I’m writing a new book. It’s not as new as it once was. In fact, I’m starting to feel as though I’ve been writing the same new book forever. It’s still just scribbles in a notebook. There are more scribbles than there were a few months ago so… progress. I guess that’s good.
But I’m making progress towards that moment when I put down my pen and realize my finished book still needs a title and a cover and a blurb and editing and formatting and… what it needs more than anything is a title. Of course I know that every book needs those things. When I say I realize it, I mean I come to the moment I realize I can no longer put off working on the title and the cover and the rest and the title.
And of course I know that moment is coming. All this talk of realizing things I already know is kind of like poetic license, inasmuch as poetic license is like whining. I don’t have any idea what to call the book. While that does bug me, I’ve been in this situation enough times to be confident I’ll think of a title I like in the end. So I’m not really whining about it. I’m pretending to whine, which is also sort of like poetic license.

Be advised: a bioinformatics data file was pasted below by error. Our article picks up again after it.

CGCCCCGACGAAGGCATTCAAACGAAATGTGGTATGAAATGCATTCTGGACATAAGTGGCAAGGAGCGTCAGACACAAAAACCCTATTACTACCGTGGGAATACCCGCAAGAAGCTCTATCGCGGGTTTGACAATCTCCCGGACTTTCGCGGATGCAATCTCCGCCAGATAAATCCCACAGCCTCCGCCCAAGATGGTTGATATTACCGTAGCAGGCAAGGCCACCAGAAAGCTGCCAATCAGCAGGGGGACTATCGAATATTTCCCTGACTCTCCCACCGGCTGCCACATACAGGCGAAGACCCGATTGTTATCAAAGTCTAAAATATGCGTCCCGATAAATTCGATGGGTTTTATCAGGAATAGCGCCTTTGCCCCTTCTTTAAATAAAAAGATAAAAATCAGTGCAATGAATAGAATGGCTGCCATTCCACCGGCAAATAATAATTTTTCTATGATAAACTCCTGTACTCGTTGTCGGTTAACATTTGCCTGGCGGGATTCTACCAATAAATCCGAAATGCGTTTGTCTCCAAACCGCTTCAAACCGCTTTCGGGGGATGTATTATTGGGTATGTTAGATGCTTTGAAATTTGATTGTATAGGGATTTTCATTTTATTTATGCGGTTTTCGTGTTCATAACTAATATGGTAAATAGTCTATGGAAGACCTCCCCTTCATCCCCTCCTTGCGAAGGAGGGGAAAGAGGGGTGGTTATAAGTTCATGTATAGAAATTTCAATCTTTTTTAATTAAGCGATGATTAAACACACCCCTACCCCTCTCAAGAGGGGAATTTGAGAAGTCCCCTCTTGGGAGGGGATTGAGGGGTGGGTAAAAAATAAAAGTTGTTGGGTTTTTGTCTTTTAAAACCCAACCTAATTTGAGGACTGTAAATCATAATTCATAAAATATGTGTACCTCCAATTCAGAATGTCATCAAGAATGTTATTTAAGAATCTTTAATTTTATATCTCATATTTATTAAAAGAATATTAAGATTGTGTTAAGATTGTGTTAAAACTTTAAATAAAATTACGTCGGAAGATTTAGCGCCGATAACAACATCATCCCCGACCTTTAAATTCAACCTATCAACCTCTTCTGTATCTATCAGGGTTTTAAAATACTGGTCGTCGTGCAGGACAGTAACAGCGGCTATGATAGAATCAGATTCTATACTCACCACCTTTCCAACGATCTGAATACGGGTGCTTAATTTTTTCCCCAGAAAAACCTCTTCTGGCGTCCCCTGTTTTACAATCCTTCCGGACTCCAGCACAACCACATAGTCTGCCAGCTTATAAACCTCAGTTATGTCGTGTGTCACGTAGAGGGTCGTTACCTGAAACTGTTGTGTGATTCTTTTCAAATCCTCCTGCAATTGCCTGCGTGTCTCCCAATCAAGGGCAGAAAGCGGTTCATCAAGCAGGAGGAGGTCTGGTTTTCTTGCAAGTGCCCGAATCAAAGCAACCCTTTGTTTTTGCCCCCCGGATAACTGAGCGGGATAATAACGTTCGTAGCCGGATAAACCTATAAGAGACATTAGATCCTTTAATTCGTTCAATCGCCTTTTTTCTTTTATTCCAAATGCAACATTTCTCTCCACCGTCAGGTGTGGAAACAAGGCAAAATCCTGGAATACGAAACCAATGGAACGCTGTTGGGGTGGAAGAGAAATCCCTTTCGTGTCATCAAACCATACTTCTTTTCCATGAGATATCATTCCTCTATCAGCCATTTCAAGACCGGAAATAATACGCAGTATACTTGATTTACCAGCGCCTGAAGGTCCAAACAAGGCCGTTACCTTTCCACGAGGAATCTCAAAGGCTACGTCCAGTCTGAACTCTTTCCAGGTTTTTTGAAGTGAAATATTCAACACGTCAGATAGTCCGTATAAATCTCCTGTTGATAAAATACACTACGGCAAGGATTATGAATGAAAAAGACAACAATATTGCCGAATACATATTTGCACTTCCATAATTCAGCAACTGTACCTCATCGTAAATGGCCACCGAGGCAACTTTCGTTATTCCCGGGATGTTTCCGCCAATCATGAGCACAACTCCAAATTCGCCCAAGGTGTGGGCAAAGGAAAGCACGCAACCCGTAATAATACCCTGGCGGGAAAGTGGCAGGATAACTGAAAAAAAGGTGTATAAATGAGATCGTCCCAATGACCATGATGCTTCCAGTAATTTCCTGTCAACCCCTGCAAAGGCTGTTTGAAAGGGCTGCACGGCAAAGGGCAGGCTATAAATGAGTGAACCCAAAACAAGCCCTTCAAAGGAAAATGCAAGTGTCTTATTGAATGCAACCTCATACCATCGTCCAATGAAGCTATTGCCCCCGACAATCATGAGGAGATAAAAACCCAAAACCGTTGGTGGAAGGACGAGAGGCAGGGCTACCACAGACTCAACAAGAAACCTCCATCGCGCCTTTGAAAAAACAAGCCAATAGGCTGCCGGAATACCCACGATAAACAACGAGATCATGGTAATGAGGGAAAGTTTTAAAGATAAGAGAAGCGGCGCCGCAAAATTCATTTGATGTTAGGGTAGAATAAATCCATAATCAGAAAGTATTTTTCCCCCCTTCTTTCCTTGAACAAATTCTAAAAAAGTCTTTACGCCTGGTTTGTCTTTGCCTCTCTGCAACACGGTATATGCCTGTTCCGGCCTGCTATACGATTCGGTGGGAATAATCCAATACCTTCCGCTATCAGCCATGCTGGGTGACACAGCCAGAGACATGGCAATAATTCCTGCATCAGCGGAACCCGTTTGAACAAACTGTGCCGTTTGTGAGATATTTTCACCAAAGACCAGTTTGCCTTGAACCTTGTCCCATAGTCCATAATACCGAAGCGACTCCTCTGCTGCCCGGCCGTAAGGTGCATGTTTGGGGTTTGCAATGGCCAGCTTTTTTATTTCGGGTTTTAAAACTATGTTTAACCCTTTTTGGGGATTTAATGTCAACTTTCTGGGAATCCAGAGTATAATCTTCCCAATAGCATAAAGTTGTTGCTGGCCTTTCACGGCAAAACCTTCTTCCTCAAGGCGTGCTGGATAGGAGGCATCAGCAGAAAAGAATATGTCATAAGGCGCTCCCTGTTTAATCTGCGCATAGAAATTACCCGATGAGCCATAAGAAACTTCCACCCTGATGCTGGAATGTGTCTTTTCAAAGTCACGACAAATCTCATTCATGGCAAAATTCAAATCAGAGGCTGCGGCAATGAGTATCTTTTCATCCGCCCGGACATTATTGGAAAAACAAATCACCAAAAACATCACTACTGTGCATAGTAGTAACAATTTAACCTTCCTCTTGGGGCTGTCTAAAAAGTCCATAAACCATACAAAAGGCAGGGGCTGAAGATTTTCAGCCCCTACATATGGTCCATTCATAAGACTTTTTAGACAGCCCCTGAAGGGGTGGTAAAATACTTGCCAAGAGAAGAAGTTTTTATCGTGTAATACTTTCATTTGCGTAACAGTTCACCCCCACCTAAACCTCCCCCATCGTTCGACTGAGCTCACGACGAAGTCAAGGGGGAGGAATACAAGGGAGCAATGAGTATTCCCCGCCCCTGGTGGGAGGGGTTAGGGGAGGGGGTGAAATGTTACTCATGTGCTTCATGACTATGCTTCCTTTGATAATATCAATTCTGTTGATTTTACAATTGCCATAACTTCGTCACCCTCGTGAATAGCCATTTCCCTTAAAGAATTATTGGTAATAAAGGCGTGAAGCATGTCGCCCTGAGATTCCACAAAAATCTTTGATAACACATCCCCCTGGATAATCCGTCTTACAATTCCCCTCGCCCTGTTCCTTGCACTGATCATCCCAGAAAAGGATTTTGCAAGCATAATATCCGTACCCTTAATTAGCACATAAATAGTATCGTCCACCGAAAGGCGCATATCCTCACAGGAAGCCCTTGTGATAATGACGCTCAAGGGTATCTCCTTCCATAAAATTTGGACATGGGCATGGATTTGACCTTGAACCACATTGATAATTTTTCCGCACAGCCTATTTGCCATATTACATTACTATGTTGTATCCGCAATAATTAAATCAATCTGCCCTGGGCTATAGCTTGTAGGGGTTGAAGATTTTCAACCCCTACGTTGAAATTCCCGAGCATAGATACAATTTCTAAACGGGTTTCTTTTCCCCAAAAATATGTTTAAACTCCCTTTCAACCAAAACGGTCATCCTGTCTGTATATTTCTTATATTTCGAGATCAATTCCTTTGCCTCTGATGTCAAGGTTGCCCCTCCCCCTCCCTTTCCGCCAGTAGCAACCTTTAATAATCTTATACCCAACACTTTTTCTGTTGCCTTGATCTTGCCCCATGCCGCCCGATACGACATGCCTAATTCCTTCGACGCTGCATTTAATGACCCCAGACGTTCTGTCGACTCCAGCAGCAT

Maybe because it was another way to continue putting off thinking of a title, I decided to research poetic license to determine if someone who is not and never will be a poet is allowed to claim it. The [already proven unreliable on several occasions] dictionary I grabbed because it was handy had no entry for the term. (Later, I will research the definition of research.) I did notice the nearby entry to poetic gives the definition as imaginative.
This is where everything comes together. Given that whatever title I eventually choose will be poetic (because it will come from my imagination), I therefore have the license to claim that nothing in this post is actually nonsense after all. Too bad I was aiming higher than “not nonsense.” Let me go look up entertaining.